Nearly a year ago Forbes wrote a fascinating article detailing the scale of WordPress. They argued that companies like The BBC and The New Yorker used WordPress to enhance their online presence. To quote the article directly —
WordPress is the most popular CMS in the world and is used by nearly 75 million websites. According to WordPress, more than 409 million people view more than 23.6 billion pages each month and users produce 69.5 million new posts and 46.8 million new comments every month. It also powers more than 25% of the world’s websites.
How we feel
What does LiteMedia think about their assessment of the most popular content management system in the world? They are absolutely fucking correct.
Being honest, I’m bias. I found the platform over ten years ago when I was 15 years old. The fascinating aspect of this platform is its evolution; over time I have watched this CMS go from a simple blogging platform to a highly functioning foundation for just about any type of website you can think of.
Prior to showing clients the inside potiental of WordPress in person, it is often hard to describe the technical details of why I insist WordPress will last over time. I believe the quote below does just that.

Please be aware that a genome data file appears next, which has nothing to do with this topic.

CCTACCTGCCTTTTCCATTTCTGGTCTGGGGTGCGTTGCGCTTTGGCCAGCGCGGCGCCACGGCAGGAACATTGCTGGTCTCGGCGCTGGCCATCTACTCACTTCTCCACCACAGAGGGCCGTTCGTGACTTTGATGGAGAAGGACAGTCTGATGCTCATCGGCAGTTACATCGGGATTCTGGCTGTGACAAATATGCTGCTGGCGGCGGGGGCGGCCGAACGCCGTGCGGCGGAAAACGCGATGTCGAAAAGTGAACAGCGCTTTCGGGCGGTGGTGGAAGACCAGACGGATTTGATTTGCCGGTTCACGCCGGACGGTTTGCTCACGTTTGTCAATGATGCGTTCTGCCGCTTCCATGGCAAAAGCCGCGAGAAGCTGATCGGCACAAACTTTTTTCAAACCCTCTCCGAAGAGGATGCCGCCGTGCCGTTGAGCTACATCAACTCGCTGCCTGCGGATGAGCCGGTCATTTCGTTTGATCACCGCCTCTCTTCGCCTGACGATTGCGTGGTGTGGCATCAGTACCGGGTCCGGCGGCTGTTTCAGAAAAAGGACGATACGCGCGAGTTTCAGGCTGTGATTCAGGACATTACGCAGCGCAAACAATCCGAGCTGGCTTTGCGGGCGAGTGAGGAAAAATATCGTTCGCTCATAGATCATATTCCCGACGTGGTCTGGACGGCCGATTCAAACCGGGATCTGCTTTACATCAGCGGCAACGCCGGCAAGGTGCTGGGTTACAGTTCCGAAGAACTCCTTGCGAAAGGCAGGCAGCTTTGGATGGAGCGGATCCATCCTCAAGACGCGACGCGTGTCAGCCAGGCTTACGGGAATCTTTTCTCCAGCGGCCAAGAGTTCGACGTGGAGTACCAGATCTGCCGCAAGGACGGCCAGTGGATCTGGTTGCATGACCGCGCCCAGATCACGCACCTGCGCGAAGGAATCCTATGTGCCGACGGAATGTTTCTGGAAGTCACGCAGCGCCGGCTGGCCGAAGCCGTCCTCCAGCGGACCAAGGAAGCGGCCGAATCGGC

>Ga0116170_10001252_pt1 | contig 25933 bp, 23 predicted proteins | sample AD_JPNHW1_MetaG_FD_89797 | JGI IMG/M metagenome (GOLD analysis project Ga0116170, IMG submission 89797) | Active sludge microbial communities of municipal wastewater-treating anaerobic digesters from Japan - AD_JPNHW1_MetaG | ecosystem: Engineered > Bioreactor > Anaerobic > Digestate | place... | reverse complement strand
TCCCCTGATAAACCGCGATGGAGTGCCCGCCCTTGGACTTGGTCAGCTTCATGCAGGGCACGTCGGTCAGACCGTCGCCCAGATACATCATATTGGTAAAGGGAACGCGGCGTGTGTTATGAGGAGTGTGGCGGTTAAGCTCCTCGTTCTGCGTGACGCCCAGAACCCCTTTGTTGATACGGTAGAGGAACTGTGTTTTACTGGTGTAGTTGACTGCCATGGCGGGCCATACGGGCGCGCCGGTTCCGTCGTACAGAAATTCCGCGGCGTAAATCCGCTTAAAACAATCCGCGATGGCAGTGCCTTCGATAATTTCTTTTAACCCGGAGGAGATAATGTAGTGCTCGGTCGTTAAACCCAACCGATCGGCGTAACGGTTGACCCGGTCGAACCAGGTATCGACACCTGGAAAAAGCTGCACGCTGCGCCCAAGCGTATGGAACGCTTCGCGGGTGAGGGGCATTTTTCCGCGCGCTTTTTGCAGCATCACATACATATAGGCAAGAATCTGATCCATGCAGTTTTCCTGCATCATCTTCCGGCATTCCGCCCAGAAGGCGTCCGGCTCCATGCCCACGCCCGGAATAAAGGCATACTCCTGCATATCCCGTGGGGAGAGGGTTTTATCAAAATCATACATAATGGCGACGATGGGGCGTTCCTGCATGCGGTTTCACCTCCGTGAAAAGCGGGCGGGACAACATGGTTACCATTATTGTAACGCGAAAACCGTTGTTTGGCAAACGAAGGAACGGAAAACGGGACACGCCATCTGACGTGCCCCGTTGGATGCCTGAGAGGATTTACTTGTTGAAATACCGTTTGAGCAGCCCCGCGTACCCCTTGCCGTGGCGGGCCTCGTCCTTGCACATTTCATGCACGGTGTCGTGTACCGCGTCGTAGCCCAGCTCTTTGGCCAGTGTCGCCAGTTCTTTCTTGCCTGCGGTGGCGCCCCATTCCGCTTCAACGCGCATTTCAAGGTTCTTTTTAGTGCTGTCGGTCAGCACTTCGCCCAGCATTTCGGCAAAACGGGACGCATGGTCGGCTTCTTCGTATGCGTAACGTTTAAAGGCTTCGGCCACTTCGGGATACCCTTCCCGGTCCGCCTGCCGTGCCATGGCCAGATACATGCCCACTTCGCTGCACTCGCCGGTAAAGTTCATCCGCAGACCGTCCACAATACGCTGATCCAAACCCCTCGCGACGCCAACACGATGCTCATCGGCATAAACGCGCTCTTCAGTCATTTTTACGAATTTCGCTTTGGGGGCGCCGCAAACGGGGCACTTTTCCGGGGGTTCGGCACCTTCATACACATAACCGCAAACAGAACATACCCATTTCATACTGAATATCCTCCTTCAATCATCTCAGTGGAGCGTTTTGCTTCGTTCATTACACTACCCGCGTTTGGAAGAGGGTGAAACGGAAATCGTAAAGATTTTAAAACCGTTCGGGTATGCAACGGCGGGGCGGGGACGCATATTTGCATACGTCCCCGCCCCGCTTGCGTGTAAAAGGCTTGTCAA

Systems that maximize connectivity between the pace layers offer organizations competitive advantage. WordPress’ ubiquity has driven it to enjoy a rich ecosystem of connectivity and integration, something that the baked-in WordPress REST API now extends that connectivity infinitely. This is why things will accelerate in 2017.
To say that “things accelerated in 2017” would be an understatement. Countless companies and developers have contributed and connected to the WordPress API. More and more developers are taking advantage of this open-source platform, using it as a tool to push their skills and showcase their talent. This very process is what I believe pushes the WordPress core further and further, year after year.
What company runs WordPress?
The company that manages the platform is Automattic. In particular they manage the release and collection of code snippets from developers around the world. These code snippets are ussually packages of code that add different functionality to the core of the WordPress platform.
Together with the support of the entire open-source community, Automattic demos new potiental functionality and debates if it is worth adding perminently to the platform or not. Once there is positive community input and no security vulnerbilities these code snippets are added to the WordPress core through a new update.